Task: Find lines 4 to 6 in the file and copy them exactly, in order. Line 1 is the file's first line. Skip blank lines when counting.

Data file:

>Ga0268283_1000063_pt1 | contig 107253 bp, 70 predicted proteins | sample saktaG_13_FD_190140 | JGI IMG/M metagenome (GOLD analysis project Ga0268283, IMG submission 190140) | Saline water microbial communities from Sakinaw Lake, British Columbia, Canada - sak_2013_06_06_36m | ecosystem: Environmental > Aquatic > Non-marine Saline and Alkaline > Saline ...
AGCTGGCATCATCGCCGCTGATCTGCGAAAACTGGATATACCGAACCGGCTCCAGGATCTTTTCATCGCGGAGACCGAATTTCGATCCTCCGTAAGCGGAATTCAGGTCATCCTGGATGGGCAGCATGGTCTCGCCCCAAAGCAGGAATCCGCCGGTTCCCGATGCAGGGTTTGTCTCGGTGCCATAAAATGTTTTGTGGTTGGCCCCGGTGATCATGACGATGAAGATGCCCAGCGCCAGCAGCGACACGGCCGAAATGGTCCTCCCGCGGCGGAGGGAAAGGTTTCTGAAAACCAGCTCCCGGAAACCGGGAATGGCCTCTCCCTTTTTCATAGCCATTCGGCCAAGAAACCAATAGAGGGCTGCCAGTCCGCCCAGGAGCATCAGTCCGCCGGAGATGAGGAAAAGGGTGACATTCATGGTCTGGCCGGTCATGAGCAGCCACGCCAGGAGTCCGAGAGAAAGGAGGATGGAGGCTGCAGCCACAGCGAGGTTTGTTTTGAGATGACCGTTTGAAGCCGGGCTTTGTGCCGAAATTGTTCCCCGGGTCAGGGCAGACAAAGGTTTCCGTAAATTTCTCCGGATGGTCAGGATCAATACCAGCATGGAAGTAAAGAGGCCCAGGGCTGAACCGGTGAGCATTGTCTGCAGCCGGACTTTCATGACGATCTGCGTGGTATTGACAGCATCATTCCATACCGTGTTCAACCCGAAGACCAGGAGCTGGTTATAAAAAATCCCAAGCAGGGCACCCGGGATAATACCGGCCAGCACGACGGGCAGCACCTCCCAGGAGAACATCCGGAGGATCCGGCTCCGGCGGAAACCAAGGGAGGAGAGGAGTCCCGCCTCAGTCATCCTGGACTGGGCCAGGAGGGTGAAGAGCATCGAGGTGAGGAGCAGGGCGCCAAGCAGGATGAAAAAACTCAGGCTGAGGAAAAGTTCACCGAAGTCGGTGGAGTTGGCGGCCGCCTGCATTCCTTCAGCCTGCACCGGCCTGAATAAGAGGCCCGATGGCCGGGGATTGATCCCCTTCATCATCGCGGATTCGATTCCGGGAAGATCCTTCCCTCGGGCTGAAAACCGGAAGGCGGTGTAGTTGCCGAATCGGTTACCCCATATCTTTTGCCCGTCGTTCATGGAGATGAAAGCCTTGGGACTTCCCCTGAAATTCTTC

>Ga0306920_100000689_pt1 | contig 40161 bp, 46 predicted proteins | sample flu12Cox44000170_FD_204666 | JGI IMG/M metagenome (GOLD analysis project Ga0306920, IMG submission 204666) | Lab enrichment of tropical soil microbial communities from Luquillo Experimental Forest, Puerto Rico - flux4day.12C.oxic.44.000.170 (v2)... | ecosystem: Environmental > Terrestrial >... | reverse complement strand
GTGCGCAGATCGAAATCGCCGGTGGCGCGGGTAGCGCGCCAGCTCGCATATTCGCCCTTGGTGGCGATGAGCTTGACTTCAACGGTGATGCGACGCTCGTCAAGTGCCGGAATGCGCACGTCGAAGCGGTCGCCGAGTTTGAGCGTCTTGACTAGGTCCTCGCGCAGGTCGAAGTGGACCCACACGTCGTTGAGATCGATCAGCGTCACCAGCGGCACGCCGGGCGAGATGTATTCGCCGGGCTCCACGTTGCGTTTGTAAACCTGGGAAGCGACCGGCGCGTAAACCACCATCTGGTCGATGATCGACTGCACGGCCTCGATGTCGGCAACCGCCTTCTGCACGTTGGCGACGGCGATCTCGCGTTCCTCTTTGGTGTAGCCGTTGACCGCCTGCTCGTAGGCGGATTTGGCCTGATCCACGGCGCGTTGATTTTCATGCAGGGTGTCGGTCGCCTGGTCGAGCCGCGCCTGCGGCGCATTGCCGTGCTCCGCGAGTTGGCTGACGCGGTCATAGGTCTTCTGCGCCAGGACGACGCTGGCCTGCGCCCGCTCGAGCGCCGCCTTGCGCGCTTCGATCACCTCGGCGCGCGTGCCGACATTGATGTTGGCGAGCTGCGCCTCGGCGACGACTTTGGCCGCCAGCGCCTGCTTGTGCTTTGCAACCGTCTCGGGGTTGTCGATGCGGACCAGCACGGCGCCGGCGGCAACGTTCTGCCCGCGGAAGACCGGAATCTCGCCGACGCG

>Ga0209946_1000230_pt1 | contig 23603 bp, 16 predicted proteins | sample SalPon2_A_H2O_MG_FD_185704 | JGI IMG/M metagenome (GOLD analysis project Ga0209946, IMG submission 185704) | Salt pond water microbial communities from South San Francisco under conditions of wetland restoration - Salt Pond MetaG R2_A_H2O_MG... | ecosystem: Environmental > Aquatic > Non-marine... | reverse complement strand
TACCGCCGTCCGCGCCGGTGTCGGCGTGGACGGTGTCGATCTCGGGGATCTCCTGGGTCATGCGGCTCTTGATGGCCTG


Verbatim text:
GTGCGCAGATCGAAATCGCCGGTGGCGCGGGTAGCGCGCCAGCTCGCATATTCGCCCTTGGTGGCGATGAGCTTGACTTCAACGGTGATGCGACGCTCGTCAAGTGCCGGAATGCGCACGTCGAAGCGGTCGCCGAGTTTGAGCGTCTTGACTAGGTCCTCGCGCAGGTCGAAGTGGACCCACACGTCGTTGAGATCGATCAGCGTCACCAGCGGCACGCCGGGCGAGATGTATTCGCCGGGCTCCACGTTGCGTTTGTAAACCTGGGAAGCGACCGGCGCGTAAACCACCATCTGGTCGATGATCGACTGCACGGCCTCGATGTCGGCAACCGCCTTCTGCACGTTGGCGACGGCGATCTCGCGTTCCTCTTTGGTGTAGCCGTTGACCGCCTGCTCGTAGGCGGATTTGGCCTGATCCACGGCGCGTTGATTTTCATGCAGGGTGTCGGTCGCCTGGTCGAGCCGCGCCTGCGGCGCATTGCCGTGCTCCGCGAGTTGGCTGACGCGGTCATAGGTCTTCTGCGCCAGGACGACGCTGGCCTGCGCCCGCTCGAGCGCCGCCTTGCGCGCTTCGATCACCTCGGCGCGCGTGCCGACATTGATGTTGGCGAGCTGCGCCTCGGCGACGACTTTGGCCGCCAGCGCCTGCTTGTGCTTTGCAACCGTCTCGGGGTTGTCGATGCGGACCAGCACGGCGCCGGCGGCAACGTTCTGCCCGCGGAAGACCGGAATCTCGCCGACGCG

>Ga0209946_1000230_pt1 | contig 23603 bp, 16 predicted proteins | sample SalPon2_A_H2O_MG_FD_185704 | JGI IMG/M metagenome (GOLD analysis project Ga0209946, IMG submission 185704) | Salt pond water microbial communities from South San Francisco under conditions of wetland restoration - Salt Pond MetaG R2_A_H2O_MG... | ecosystem: Environmental > Aquatic > Non-marine... | reverse complement strand
TACCGCCGTCCGCGCCGGTGTCGGCGTGGACGGTGTCGATCTCGGGGATCTCCTGGGTCATGCGGCTCTTGATGGCCTG